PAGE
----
Danielle Ballard’s basketball career, alternately marked by brilliant individual performances and disappointing disciplinary measures, has come to an end at LSU.

On Saturday, the Lady Tigers issued a news release that focused largely on their offseason workouts but noted that Ballard — one of the biggest stars in program history — will not return for her senior season.

Ballard, a former first-team All-Southeastern Conference selection who averaged 12.1 points, 6.8 rebounds, 2.8 assists and 2.4 steals over the past three seasons, wasn’t mentioned until the 11th paragraph of the 14-paragraph release.

“We appreciate all that Danielle has done for our program during her time at LSU,” coach Nikki Caldwell said in the release. “We wish her nothing but the best and success in her future endeavors.”

Attempts to reach Caldwell were not successful.

Ballard missed LSU’s first 14 games last season for unspecified reasons but returned to lead LSU back to the NCAA tournament. The 5-foot-9 guard had also been suspended for four nonconference games in 2013-14 after violating unspecified team rules.

Hers is one of several high-profile departures during Caldwell’s LSU tenure, which heads into its fifth season.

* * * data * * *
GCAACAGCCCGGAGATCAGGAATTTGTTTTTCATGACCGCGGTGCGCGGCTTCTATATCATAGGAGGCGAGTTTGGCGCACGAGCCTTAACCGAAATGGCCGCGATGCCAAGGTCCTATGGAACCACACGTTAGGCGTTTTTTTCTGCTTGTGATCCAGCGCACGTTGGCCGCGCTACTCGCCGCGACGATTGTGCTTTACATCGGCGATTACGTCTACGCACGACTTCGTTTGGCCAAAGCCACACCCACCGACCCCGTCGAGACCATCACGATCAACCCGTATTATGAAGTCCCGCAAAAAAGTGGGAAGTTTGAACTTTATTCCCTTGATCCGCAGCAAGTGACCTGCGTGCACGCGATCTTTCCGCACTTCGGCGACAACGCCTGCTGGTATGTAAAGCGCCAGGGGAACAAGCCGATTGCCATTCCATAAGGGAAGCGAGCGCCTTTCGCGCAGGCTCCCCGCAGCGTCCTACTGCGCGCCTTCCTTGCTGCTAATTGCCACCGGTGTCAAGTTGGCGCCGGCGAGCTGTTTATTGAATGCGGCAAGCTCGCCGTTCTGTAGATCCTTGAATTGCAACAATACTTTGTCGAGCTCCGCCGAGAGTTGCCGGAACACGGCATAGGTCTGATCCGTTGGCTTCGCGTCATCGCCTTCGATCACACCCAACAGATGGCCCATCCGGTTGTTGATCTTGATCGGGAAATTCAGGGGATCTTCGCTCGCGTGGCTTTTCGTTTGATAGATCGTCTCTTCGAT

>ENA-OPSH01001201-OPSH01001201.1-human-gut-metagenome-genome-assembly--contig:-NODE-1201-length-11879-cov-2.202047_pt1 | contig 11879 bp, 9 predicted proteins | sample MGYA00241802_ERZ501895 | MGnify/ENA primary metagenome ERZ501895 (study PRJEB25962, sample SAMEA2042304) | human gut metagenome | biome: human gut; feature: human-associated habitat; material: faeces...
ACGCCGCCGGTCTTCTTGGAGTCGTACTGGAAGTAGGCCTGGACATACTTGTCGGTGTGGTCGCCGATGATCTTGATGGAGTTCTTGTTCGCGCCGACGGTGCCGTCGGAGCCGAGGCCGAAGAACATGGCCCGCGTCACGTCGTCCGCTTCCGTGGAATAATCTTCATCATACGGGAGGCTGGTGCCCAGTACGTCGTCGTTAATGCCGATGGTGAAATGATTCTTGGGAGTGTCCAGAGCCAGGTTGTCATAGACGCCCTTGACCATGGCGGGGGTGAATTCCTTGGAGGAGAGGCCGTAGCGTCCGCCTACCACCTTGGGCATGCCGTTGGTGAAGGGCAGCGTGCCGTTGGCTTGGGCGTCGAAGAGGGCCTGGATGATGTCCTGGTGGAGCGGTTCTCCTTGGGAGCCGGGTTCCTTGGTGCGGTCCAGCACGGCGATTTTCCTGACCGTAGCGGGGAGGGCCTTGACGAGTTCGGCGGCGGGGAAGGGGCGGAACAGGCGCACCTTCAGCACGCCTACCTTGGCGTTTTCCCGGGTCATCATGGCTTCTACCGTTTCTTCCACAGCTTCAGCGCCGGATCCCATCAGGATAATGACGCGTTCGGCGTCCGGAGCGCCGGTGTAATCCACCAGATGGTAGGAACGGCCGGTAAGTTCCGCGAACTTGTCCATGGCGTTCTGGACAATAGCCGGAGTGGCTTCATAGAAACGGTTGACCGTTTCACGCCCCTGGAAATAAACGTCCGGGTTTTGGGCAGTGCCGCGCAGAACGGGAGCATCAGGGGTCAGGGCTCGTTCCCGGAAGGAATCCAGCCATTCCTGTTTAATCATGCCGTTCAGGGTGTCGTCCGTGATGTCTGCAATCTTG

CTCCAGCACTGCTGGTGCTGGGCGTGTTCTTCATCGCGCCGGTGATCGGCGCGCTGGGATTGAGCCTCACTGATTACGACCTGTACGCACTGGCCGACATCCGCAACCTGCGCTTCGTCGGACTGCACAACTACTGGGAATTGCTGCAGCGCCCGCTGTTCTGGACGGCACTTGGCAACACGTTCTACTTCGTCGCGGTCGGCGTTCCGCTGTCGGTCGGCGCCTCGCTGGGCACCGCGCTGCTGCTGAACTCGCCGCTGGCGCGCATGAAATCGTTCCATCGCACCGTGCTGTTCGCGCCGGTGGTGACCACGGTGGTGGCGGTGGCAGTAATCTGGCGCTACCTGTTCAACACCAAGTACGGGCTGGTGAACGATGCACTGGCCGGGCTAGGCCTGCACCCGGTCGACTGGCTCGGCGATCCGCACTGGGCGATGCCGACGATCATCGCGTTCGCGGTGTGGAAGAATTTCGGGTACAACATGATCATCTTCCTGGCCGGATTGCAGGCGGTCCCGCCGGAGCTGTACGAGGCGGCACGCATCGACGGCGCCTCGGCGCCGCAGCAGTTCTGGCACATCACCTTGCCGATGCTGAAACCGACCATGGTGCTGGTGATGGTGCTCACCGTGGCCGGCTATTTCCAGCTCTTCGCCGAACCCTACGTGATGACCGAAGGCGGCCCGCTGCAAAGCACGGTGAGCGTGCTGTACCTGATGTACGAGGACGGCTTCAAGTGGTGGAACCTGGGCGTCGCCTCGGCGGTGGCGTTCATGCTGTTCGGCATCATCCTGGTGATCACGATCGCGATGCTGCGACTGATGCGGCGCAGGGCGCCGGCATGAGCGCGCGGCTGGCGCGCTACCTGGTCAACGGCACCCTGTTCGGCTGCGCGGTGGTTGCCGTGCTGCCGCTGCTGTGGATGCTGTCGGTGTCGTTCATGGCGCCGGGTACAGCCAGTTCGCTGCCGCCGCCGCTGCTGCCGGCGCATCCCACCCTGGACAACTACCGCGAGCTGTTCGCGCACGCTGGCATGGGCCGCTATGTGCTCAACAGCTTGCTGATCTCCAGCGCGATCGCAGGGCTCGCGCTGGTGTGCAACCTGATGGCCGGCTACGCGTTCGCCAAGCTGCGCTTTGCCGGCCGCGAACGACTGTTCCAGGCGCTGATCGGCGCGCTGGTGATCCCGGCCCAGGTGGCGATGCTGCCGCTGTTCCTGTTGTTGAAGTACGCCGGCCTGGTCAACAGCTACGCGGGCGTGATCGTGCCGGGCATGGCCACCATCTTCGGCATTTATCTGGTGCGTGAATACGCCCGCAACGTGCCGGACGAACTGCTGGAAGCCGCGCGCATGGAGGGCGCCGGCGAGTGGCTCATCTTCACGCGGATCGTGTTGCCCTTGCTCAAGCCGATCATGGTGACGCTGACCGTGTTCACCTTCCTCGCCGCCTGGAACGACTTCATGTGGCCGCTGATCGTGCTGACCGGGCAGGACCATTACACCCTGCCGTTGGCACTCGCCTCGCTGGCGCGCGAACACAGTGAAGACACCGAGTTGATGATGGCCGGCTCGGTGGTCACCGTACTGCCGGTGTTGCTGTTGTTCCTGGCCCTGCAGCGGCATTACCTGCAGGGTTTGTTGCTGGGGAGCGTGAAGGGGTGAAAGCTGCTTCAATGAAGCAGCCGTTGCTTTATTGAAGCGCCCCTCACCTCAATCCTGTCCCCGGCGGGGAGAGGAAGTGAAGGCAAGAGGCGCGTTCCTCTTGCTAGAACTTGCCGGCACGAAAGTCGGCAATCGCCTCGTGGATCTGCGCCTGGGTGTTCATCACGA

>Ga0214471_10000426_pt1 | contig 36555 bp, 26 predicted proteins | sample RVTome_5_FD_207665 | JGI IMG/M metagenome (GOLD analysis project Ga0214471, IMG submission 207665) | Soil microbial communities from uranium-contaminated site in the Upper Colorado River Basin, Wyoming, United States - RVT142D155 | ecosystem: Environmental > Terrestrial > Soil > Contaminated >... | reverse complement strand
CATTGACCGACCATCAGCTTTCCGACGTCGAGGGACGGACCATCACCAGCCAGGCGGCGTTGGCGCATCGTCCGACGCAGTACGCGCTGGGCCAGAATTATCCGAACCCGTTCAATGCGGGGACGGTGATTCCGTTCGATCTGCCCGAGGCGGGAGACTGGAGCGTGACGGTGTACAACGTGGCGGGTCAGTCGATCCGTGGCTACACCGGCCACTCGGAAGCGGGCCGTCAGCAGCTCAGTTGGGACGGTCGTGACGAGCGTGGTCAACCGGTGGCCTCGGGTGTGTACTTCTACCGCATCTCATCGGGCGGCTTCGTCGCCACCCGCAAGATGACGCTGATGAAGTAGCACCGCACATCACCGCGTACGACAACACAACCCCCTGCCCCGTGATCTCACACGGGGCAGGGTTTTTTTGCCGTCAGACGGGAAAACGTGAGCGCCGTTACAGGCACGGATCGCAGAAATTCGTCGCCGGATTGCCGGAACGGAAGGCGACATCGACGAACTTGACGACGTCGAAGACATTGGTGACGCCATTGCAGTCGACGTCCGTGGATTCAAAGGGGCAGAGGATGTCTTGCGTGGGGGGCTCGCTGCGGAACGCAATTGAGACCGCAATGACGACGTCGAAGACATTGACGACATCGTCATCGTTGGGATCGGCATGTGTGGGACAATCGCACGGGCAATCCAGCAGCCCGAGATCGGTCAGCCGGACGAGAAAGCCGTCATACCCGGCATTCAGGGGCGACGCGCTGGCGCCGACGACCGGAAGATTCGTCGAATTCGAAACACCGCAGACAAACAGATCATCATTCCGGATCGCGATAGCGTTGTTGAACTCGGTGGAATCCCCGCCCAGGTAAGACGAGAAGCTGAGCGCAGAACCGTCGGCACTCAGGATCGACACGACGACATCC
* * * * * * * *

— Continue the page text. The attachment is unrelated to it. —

Before last season began, LSU dismissed Derreyal Youngblood, a John Curtis graduate who led the Patriots to a state championship during her senior year in 2012. Youngblood averaged 2.2 points per game at LSU and has since transferred to East Carolina.

Coco Baker, a Helen Cox graduate, was removed from the roster for what the team called disciplinary reasons during the 2013-14 season; she eventually transferred to Alabama.

After the 2011-12 season, Krystal Forthan — one of the most decorated signees in program history — left the team for West Virginia; she ultimately wound up at the Academy of Art in San Francisco.

Ballard, Forthan and senior-to-be Raigyne Moncrief are among Caldwell’s most celebrated signees; a picture of Ballard is part of a mural of LSU greats inside the women’s practice gym.

She is perhaps best remembered for a dazzling performance in the 2014 NCAA tournament, when the Lady Tigers — at one point down to eight players because of injuries and attrition — reached the Sweet 16.

Ballard had 24 points and 17 rebounds in a first-round win over Georgia Tech, then had 22 points and 10 rebounds in a 76-67 upset of No. 7 West Virginia.

The Lady Tigers lost at Louisville in a 73-47 blowout in the Sweet 16, though Ballard had 24 points and 10 rebounds.

Ballard averaged 14.5 points, 7.8 rebounds and 3.1 steals upon her return from suspension last season, when the Lady Tigers lost to South Florida in the first round of the NCAA tournament.

She was the only SEC player to rank in the top 10 in steals (first), points (sixth), rebounds (eighth) and assists (10th).

Ballard had 548 career rebounds and was only 23 points shy of 1,000.

Scott Rabalais contributed to this report.